Somalia is located in the Horn of Africa. The northern coast is less than one hundred miles from the Arabian Peninsula and shares a great deal of history and dress with that region. In the cities, houses are built with thick walls to keep out the heat; in the deserts, nomadic people live in shelters constructed of branches covered with leather or plastic, and distinct differences in dress exist. Nomadic dress has typically been more practical and flexible, consisting of leather, cotton wrappers,

Dress of the Cook Islands

Kalissa Alexeyeff

Source: Berg Encyclopedia of World Dress and Fashion. Australia, New Zealand, and the Pacific Islands 2010

Encyclopedia entry

Cook Islands dress of the twenty-first century is a vibrant mixture of local, Western, and regional influences. Traces of the islands’ missionary and colonial history are also evident and reflect an ongoing incorporation of external styles and aesthetics. Since the Cook Islands gained independence in 1965, the revival of local dress practices of the past has been viewed as an important way of forging an independent nation-state. Traditional dress, primarily worn in performance contexts in the ear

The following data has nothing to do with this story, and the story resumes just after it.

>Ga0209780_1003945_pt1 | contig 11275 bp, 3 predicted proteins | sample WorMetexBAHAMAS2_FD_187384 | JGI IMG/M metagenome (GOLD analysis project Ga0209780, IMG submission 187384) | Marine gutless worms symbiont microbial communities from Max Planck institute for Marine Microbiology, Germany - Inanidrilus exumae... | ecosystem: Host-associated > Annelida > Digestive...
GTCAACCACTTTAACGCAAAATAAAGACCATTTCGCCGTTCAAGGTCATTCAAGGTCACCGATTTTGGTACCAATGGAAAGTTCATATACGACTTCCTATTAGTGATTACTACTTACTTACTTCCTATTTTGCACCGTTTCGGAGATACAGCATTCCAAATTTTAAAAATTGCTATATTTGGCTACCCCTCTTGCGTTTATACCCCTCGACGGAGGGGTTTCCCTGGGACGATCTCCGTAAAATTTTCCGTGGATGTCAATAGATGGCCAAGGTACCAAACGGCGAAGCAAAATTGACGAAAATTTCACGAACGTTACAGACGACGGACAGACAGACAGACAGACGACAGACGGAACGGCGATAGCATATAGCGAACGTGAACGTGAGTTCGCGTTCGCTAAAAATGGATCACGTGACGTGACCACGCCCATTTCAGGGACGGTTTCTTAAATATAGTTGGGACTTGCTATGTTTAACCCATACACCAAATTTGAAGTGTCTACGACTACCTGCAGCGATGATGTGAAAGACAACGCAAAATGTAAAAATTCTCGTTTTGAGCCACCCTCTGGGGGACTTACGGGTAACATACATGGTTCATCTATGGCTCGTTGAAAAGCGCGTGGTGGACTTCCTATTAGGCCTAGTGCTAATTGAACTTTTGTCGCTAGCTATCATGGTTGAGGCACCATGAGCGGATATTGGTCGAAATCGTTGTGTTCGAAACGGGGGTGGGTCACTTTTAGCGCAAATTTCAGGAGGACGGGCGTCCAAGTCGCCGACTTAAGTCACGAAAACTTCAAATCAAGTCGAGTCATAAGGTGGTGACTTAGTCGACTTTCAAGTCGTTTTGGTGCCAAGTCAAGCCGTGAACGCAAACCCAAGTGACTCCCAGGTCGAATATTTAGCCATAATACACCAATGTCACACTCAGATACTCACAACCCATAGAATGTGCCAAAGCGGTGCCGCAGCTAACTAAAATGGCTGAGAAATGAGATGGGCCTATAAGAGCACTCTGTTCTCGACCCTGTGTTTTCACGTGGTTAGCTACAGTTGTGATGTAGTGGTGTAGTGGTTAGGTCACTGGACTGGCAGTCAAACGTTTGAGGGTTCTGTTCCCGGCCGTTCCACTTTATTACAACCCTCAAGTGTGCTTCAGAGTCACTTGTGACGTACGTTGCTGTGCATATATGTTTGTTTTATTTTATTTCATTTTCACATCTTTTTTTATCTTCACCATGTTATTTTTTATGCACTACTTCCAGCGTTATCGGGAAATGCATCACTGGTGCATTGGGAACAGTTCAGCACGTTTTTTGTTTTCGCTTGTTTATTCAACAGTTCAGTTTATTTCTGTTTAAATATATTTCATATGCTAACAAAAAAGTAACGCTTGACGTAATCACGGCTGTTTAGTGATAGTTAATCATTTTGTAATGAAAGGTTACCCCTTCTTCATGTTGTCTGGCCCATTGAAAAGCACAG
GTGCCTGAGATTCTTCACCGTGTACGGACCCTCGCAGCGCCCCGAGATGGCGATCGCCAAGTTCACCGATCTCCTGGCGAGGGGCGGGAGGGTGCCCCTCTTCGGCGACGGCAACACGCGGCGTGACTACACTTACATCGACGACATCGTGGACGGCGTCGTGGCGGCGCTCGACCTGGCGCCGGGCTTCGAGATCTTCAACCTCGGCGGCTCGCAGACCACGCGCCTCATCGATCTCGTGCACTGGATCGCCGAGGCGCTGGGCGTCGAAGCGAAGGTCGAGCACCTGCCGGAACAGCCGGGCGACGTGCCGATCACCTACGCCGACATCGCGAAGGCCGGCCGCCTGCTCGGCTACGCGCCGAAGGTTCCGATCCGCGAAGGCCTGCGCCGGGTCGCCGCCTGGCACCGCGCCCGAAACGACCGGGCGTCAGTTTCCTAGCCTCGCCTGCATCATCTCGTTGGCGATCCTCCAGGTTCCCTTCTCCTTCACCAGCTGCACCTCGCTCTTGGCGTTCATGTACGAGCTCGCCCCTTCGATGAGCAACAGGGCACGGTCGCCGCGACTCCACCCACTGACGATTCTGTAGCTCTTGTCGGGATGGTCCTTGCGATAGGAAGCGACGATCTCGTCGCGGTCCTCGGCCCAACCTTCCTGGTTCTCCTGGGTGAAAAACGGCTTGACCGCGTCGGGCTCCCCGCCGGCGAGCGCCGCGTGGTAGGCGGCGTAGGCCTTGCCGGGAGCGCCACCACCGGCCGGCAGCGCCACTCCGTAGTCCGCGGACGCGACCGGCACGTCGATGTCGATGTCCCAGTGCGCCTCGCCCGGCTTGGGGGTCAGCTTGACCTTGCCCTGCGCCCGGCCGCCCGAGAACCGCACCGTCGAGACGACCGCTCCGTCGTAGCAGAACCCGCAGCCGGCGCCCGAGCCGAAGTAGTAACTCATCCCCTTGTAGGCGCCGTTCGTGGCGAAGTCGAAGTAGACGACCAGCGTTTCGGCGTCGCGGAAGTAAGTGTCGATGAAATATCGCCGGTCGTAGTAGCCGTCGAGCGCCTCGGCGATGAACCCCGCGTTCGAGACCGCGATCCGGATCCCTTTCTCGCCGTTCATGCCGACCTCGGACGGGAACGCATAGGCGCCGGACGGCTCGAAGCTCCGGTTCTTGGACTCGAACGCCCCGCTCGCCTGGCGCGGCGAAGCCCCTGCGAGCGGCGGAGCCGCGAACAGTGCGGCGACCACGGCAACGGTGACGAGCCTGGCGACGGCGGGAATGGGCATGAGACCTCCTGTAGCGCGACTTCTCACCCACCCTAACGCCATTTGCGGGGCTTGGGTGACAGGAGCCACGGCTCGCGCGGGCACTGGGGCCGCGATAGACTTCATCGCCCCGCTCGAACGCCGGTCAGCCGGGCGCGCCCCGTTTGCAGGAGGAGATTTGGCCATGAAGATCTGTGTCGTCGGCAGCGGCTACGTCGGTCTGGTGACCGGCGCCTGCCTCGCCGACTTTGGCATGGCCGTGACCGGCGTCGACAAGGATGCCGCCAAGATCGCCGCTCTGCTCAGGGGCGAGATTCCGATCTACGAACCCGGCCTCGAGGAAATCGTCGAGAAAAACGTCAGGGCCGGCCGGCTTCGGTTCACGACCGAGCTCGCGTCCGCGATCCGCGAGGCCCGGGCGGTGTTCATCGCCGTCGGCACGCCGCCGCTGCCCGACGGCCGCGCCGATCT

Croatia: Urban Dress, Twentieth to Twenty-First Centuries

Maja Arčabić

Source: Berg Encyclopedia of World Dress and Fashion. East Europe, Russia, and the Caucasus 2010

Encyclopedia entry

Croatia entered the twentieth century split up into several territorial units within the Austro-Hungarian Empire. Dalmatia and Istria belonged to the Austrian part, while Civil Croatia and Slavonia, as well as the city of Rijeka, were under the control of Budapest. The continuity of Croatia as a political entity in its own right was maintained by the parliament, or Sabor, which convened in Zagreb, the capital of Croatia and Slavonia, but lacked any significant authority. The border between the tw

Bosnia and Herzegovina: Urban Dress

Svetlana Bajić

Source: Berg Encyclopedia of World Dress and Fashion. East Europe, Russia, and the Caucasus 2010

Encyclopedia entry